Getting Laid Over 60

Finding Meaning and Sexual Satisfaction in Later Life

Should Women Love Bad Boys?

Should women go for the 'bad boy'?

When women are younger, they are often advised to stay away from "bad boys" who "only want one thing" and who are definitely poor marital prospects. While this is sage advice for unmarried women of childbearing age, it might be misleading advice for women who have been there and done the family thing.

What do we mean by "bad boy" and why are they sexually exciting to many woman? The classic bad boy has been captured in the movies by the role James Dean played in "Rebel Without a Cause" and the young Marlon Brando memorialized as the leader of a motorcycle gang out looking for trouble in "The Wild One". Both young men were bold anti-establishment heroes of the 1950s who rebelled against authority. They attracted women with their sexuality and need for feminine warmth and guidance, sort of the type who brings out the seductress and mother in many woman.

Thank goodness enough women choose more stable, hard-working, responsible men, capable of becoming dependable breadwinners and good fathers. However, we find a popular theme in novels is the ongoing yearning for the bad boy that is sometimes consummated in affairs. This bad boy is never someone you can reasonably hope to have a meaningful long-term relationship with and is an exceedingly poor candidate for a life partner.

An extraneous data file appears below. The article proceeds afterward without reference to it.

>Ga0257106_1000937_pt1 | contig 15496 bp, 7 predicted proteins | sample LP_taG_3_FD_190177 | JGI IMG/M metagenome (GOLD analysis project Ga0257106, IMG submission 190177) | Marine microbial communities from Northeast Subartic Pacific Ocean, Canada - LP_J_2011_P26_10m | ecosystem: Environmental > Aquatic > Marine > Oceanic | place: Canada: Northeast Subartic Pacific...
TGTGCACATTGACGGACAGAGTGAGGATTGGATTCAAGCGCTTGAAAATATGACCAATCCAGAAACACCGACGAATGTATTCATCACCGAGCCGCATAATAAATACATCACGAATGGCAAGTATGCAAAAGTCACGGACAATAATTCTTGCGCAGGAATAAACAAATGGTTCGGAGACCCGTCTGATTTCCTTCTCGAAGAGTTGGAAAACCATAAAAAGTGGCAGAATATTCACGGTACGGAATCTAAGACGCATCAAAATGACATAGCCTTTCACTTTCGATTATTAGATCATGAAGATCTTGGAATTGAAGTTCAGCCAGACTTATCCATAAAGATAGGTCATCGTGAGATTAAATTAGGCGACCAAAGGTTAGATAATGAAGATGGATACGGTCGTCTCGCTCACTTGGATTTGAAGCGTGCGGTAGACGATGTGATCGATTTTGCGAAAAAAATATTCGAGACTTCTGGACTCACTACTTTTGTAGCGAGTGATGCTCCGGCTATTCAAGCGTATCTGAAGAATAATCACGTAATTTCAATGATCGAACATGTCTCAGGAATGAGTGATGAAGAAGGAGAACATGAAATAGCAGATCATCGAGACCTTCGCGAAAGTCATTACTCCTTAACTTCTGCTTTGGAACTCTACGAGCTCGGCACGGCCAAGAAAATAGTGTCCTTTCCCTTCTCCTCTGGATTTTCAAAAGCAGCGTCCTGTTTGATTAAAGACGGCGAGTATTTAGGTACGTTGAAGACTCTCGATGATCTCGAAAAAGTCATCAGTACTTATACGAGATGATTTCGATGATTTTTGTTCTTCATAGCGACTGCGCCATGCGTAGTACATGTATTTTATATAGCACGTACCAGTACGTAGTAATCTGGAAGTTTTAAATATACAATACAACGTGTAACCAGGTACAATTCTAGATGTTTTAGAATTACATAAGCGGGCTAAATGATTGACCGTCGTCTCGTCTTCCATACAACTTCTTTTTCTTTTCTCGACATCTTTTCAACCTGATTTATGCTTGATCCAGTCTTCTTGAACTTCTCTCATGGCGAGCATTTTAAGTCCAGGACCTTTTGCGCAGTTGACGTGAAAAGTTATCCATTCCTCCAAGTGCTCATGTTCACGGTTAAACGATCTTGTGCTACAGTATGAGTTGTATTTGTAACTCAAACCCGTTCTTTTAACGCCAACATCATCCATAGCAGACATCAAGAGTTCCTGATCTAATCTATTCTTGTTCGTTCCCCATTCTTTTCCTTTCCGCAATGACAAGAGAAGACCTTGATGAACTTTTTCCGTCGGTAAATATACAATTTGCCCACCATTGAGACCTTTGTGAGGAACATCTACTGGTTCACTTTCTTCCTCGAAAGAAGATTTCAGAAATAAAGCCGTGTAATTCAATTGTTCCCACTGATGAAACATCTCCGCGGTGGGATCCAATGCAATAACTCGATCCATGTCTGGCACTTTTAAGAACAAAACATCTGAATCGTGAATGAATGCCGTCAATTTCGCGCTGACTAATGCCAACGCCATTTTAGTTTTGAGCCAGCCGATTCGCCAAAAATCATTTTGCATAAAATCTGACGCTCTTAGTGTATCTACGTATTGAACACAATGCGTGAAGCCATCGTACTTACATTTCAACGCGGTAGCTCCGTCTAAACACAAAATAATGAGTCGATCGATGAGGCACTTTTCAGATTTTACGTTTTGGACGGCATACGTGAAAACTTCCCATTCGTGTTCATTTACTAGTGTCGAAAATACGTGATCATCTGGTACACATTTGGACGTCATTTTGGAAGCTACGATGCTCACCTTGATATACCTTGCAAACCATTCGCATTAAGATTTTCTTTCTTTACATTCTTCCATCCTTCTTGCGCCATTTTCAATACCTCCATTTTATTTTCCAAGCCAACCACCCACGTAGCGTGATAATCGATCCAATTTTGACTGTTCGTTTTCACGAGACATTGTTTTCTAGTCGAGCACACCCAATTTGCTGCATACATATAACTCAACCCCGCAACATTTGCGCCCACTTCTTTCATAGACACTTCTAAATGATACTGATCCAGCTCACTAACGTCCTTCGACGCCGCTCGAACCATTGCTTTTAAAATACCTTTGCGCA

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What do we mean by "bad" goes back again to youthful upbringing, where parents properly council daughters not to give "it" away, as men "won't buy a cow if the milk is for free". However, woman over 50, most now disinterested in procreation, may be missing out by continuing to avoid the bad boys they find attractive, but poor candidates for "something more." That expectation of a quality that signifies "something more" keeps them from sharing an exciting evening where they can be "bad girls" and do some very exciting "bad things" ☺

As we enter our 50s and 60s, there is something about taking the time we have left more seriously and being more realistic about what is pleasurable to understand a balanced exchange. It seems that many woman carry a vestigial message about saving themselves for the right person, and miss opportunities to engage available men by being freer and more open sexually.

After all, most humans experience chemical bonding after a few repeated sexual encounters that can stand alone as an important experience and actually develop into something more. So paradoxically, when less concerned about connecting with the right man, women may actually increase the likelihood of forming greater emotional attachments. Perhaps, a better saying for more mature women is... "it might be better to give some of milk away rather then have it go to waste."

Harry K. Wexler, Ph.D. is a research and clinical psychologist and the director of the Center for Aging Sexuality and Meaning in New York City and Laguna Beach.

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